How to Become a Marie Curie Nurse

Updated November 21, 2016

Marie Curie Cancer Care is a charitable organisation that provides care to terminally ill patients throughout the United Kingdom. Marie Curie nurses and health care assistants provide care in patient homes, and they frequently work through the night, enabling relatives to get rest. Thus, Marie Curie nurses not only have expertise caring for terminally ill patients, but also provide emotional support to relatives.

Research this position. Visit the Marie Curie Cancer Care website. Also, if possible, speak to a practicing Marie Curie nurse. Complete three years of nursing school; in some cases, four years, to become a registered nurse. Register with the Nursing and Midwifery Council (NMC). Gain experience in palliative care and district nursing. Complete the National Vocational Qualifications to levels two or three at your place of employment.

Apply for a position. One way is to respond to an advertisement in the nursing press, such as the Nursing Times; you can also inquire directly at the centre. Visit the jobs and volunteering section of the Marie Curie Cancer Care website to find contact information for the nearest regional office. Contact the office and request an application package. Consider the differences in pay and conditions between working for the NHS (National Health Service) and working in the private sector.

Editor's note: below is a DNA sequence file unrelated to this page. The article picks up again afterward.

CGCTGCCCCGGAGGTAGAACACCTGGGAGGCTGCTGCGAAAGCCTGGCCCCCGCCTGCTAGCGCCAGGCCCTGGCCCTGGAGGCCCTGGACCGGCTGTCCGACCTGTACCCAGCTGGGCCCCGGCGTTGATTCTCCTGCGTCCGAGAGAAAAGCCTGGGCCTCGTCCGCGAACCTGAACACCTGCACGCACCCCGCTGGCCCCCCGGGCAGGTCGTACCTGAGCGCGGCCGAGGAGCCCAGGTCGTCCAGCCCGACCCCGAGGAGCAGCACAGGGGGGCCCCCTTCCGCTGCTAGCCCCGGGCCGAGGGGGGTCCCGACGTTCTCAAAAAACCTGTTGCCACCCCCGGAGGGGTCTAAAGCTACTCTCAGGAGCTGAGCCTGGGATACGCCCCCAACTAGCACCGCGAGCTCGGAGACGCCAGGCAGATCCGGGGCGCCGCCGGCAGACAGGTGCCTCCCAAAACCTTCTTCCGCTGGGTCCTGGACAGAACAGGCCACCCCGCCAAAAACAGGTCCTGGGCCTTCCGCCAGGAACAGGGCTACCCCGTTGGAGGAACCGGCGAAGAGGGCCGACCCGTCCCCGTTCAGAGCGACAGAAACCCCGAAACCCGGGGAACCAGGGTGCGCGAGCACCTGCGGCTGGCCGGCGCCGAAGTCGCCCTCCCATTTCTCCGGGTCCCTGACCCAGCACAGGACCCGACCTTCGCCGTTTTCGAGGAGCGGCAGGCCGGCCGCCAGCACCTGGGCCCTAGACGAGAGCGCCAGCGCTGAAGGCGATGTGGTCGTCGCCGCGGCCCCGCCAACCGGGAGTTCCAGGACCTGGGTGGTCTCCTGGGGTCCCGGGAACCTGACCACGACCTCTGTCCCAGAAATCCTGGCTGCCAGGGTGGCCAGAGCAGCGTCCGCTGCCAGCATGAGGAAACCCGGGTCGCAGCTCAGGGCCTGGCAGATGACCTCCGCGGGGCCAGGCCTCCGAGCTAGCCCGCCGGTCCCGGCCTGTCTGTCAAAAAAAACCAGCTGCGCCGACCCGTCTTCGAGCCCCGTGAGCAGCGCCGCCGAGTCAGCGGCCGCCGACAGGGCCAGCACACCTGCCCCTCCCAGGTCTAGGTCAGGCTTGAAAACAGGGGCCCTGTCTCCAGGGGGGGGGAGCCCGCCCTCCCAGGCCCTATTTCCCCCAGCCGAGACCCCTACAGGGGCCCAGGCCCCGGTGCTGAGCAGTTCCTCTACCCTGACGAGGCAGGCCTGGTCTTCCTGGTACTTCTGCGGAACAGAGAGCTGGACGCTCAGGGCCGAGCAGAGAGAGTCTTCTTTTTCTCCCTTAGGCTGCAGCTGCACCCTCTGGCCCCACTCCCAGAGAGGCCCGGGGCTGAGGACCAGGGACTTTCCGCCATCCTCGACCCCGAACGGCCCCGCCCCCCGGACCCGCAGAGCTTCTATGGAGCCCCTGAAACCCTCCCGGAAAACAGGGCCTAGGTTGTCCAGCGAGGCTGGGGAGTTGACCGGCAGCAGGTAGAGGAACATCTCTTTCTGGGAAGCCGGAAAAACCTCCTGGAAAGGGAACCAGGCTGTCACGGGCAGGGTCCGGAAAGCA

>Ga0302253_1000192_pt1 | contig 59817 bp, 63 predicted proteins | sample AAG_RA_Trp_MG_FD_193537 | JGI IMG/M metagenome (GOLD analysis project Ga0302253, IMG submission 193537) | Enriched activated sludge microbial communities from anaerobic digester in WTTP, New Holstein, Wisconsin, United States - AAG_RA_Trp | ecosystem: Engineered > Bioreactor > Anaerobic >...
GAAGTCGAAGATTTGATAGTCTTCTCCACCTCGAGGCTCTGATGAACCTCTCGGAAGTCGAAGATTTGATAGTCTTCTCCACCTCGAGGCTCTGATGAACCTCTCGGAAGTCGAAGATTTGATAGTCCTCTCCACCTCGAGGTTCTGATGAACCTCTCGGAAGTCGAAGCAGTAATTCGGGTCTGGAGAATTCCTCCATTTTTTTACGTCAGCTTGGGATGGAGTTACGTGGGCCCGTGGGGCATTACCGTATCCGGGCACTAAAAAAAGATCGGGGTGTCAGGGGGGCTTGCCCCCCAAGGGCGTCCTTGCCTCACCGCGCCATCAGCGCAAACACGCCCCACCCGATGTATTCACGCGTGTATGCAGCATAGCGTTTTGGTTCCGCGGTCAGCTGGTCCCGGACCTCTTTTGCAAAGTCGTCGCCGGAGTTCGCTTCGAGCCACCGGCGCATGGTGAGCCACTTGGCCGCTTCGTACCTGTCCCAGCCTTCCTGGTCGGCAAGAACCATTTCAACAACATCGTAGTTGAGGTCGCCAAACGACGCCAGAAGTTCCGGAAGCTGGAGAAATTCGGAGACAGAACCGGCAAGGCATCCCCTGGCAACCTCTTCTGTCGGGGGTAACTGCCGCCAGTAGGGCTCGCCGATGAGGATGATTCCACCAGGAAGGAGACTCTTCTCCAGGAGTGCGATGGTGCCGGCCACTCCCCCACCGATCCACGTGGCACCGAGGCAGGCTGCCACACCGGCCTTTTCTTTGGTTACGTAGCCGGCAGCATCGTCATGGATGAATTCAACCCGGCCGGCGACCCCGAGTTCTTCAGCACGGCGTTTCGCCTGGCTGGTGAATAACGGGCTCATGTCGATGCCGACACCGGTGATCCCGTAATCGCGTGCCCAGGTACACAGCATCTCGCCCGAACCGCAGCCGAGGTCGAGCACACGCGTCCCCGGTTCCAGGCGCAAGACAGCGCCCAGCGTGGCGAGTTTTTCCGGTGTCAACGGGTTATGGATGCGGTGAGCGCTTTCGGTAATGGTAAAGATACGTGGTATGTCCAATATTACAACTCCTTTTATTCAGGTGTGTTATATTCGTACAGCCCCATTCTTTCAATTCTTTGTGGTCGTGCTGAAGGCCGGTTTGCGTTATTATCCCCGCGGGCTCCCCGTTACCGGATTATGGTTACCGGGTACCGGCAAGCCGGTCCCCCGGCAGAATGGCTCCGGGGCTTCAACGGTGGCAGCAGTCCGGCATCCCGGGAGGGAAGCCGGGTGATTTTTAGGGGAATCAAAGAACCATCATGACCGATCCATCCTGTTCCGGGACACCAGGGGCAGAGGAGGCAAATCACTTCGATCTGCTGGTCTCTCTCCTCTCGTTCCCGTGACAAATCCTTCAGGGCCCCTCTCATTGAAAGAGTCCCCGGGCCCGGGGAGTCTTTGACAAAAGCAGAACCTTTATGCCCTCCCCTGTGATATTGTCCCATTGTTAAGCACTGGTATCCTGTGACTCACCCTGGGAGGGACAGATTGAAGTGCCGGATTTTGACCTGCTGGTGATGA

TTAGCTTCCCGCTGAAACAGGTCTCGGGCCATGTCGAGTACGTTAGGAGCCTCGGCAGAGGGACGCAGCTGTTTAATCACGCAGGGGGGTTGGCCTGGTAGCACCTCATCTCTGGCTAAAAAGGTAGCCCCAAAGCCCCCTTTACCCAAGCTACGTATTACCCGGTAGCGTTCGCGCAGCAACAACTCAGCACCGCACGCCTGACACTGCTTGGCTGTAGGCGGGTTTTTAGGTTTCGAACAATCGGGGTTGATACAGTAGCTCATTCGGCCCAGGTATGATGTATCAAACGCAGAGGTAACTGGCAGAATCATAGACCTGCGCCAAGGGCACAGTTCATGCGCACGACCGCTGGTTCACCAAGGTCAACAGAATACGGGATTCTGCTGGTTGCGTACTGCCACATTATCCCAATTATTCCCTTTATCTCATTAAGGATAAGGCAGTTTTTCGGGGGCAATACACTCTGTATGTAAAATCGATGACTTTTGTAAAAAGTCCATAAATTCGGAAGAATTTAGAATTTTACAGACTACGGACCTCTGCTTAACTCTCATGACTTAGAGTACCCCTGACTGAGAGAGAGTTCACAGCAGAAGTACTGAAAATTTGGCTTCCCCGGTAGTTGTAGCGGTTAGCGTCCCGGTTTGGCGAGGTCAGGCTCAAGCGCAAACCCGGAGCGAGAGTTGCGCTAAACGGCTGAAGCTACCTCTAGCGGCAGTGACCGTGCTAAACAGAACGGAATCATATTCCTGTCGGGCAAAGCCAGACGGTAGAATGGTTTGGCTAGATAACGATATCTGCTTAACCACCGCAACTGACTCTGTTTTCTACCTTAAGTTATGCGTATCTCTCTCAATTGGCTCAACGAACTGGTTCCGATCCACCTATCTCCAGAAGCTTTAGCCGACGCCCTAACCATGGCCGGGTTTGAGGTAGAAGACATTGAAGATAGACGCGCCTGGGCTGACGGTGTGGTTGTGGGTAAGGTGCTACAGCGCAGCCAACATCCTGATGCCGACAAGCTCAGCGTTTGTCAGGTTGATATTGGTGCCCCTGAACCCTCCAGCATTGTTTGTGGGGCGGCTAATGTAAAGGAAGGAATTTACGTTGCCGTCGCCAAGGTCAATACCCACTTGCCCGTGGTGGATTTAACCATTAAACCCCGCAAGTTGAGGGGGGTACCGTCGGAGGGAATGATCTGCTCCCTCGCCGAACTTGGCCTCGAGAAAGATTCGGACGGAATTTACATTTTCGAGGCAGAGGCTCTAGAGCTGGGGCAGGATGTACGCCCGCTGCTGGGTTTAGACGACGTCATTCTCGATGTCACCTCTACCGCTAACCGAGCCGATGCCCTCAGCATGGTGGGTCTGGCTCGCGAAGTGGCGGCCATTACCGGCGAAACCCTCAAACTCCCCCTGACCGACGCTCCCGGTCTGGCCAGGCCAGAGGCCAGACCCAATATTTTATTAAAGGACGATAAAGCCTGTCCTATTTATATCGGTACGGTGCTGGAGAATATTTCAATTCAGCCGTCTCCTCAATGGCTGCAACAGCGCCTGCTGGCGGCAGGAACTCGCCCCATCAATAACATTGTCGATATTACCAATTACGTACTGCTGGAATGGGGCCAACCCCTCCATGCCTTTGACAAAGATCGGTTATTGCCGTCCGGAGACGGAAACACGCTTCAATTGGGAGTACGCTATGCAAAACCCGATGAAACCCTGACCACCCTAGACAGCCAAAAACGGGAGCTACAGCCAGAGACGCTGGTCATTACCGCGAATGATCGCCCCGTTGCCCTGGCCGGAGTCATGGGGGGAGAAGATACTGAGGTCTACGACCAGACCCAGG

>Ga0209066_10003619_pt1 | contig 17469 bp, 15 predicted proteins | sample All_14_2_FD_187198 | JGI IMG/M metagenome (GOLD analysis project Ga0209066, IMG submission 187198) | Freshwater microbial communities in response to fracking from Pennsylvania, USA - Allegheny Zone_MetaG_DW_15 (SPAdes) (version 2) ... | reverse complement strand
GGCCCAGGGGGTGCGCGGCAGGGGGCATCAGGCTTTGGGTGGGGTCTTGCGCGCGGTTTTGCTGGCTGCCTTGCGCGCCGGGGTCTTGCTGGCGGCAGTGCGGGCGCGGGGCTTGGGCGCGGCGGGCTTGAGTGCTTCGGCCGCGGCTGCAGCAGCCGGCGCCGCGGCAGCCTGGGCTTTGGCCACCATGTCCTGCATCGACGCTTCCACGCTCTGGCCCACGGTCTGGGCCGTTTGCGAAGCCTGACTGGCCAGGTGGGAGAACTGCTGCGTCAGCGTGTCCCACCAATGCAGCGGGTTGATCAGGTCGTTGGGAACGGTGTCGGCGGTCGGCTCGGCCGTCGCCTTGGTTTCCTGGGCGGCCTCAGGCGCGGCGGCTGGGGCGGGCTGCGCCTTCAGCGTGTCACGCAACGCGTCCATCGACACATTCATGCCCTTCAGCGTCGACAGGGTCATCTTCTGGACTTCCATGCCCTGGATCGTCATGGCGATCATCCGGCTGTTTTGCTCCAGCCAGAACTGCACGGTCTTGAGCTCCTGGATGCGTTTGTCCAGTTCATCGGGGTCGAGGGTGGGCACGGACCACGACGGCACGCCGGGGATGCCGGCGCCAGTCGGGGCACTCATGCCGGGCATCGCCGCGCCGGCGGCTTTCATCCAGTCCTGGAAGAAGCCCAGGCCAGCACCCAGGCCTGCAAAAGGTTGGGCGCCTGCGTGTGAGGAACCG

Attend an induction program, if your application is accepted and your interview approved. Complete further training courses, which include drug administration (including syringe driver), manual handling and palliative care. Health care assistants typically do not administer medication.

Work in patient homes, monitoring effects of medication and any changes in condition. Offer support to families.


Expect to work night shifts and unusual hours.


This work can be sad and distressing, and is not for everybody, according to the Marie Curie Cancer Care website. Some nurses, however, find it rewarding.

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About the Author

Noreen Wainwright has been writing since 1997. Her work has appeared in "The Daily Telegraph," "The Guardian," "The Countryman" and "The Lady." She has a Bachelor of Arts in social sciences from Liverpool Polytechnic and a postgraduate law degree from Staffordshire University.